Volunteers work to reroute Superior Hiking Trail
Earlier this month, the Superior Hiking Trail was a little less than its tranquil, relaxing self. Instead of bubbling streams and birdsongs filling the air along the trail, the sounds of construction dominated as people used chainsaws and other power tools and volunteers from the Conservation Corps of Minnesota and Iowa (CCMI) scratched out a trail reroute for the SHT north of Gooseberry Falls State Park.
Han Taylor, the Superior Hiking Trail Association's trail maintenance coordinator, spent the day with college age volunteers from CCMI to reroute a section of trail that was closed more than two years ago and forced hikers onto the road for that section of the trail. The trail was closed after the private landowner asked that route through their property be changed. The owner, Randy Bowe, said he had problems with littering, trespassing and hikers camping and starting campfires on the property. In addition, Bowe cited several incidents where he or others using his land were harassed for using ATVs on the land or hunting on the land as reasons for closing the trail.
The group wasn't able to complete the reroute during their time on the trail, but they made a good start and SHTA executive director Denny Caneff said he hopes they will be able to finish up by the end of 2017.
The volunteers weren't just working on the trail, they were learning how to build a trail with CCMI will fan out across Minnesota this summer and lead groups of high schoolers on volunteer expeditions to do conservation work across the state. Some will even return to the North Shore to work in state parks along Lake Superior.
For Caneff in his first weeks leading the SHTA, the work of CCMI caused a feeling of nostalgia. As a Minnesota high schooler in 1971, he worked in the Youth Conservation Corps established by President Richard Nixon in Chippewa National Forest near Bemidji. Caneff said he learned about forest management during his time with the YCC and worked for three years as a crew leader, similar to what the CCMI volunteers were training for on the SHT.
Caneff's experiences are part of what has inspired a lifetime of conservation work and advocacy across Minnesota and Wisconsin, particularly his experience approaching a bald eagle nest. In the middle of the 20th Century, bald eagles were nearly driven to extinction by the use of the pesticide DDT and seeing a nest in the wild was nearly unheard of.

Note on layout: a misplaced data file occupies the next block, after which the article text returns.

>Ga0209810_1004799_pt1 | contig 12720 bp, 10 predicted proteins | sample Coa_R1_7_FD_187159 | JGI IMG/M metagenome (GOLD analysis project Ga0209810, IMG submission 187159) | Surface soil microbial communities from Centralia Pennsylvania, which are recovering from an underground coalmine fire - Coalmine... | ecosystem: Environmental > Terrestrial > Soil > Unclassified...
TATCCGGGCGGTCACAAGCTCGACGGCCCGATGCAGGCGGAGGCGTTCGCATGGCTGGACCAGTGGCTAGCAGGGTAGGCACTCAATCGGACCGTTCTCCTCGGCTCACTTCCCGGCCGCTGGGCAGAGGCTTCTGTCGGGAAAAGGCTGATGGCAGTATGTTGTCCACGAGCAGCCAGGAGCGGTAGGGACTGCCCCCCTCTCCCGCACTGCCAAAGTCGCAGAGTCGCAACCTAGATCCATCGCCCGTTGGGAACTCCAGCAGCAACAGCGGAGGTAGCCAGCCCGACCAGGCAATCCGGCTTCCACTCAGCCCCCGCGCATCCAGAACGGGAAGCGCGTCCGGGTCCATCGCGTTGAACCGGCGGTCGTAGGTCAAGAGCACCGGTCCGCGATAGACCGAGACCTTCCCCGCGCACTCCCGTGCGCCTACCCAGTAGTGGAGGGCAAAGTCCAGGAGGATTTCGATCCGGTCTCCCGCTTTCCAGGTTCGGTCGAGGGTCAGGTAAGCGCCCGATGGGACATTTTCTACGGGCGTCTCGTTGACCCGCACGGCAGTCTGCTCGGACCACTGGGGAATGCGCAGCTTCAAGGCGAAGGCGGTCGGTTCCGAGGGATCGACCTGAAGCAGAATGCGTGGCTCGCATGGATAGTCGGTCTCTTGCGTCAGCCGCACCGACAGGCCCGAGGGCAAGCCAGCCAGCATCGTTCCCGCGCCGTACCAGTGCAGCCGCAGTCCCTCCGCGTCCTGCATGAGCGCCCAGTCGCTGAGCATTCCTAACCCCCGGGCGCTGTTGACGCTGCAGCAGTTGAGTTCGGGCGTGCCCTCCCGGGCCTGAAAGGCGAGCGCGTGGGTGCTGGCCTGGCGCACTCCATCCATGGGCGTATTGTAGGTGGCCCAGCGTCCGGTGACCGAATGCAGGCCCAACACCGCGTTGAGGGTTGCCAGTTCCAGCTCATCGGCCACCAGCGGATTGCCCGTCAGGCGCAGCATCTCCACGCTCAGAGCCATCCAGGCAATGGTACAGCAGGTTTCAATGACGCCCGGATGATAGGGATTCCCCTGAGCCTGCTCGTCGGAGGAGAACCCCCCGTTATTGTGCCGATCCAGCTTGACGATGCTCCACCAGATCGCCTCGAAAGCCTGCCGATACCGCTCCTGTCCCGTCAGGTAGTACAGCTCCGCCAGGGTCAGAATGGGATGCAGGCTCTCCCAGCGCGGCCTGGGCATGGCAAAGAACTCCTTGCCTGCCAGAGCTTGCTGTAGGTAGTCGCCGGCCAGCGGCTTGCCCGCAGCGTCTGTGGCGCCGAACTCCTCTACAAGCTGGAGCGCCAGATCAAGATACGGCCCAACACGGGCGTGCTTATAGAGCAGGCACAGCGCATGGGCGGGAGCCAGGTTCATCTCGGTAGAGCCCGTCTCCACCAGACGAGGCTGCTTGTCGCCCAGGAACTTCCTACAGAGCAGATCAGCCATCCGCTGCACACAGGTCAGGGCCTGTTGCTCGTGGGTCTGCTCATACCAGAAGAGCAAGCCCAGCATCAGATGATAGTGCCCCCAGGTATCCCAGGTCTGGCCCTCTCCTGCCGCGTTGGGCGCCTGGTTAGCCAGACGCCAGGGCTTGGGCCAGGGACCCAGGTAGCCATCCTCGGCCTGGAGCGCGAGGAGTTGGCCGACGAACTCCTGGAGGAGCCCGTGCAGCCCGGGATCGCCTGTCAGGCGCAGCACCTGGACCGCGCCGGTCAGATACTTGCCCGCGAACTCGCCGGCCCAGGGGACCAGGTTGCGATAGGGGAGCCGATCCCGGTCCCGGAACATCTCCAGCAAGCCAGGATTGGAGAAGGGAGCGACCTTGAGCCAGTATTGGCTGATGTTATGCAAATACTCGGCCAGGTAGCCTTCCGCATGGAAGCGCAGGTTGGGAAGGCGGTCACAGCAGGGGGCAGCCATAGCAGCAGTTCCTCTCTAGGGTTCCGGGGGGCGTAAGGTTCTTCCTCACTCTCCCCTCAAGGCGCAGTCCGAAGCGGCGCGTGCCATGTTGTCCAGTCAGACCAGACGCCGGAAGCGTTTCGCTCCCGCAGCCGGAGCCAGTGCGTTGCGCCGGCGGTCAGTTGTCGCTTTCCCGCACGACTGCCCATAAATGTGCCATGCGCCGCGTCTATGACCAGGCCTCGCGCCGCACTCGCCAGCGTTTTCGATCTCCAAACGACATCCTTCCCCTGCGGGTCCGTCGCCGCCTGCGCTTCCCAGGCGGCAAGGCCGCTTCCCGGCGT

"We drove and drove, and walked and walked and then we crawled in the underbrush for 60 or 80 yards because we didn't want to spook them," Caneff said. "To see an eagle's nest, it really stuck with me. What also sticks with me, is that now they are common as seagulls in some places. Back then they were in a death spiral."
The use of DDT was banned in 1972 and since eagle numbers have made a miraculous recovery that was thought nearly impossible 40 years ago. The conservation work that helped with the recovery of the bald eagle population are just one example of the good CCMI and conservation corps around the U.S. can accomplish.
"For me it just means a lot to me that when we are screwing something up, we should stop and we can see the benefits," Caneff said. "Just this continuing thread through our history as a country of dedication to public lands and finding a way to maintain those public lands because it is expensive. A cheap effective way to do it is to create these programs for young people to not only make money but to gain exposure to conservation, natural resource management issues, conflicts between user groups, and the value of having public land."
SHTA purchases property on Encampment River
The SHTA also purchased parcel of land near the Encampment River near Castle Danger that was until recently privately held. The association plans to put a permanent conservation easement on the property to ensure that the trail will have a secure passage on the property event if the SHTA sells the land in the future.
"Our hope is to place a trail easement and it is part of the deed of the property and will transcend ownership," Caneff said. "If we lost that piece at the Encampment River, we'd send people on roads, which we really don't want to do."
The SHTA also noted that the Encampment River currently has no bridged crossing. The river normally is easily crossed with a "hop, skip and a jump," but after snow melt and rain events the river flow increases and hikers should take the alternate 6.8 mile road walk during these times. Road walk directions are posted at trailheads and can be found at www.shta.org.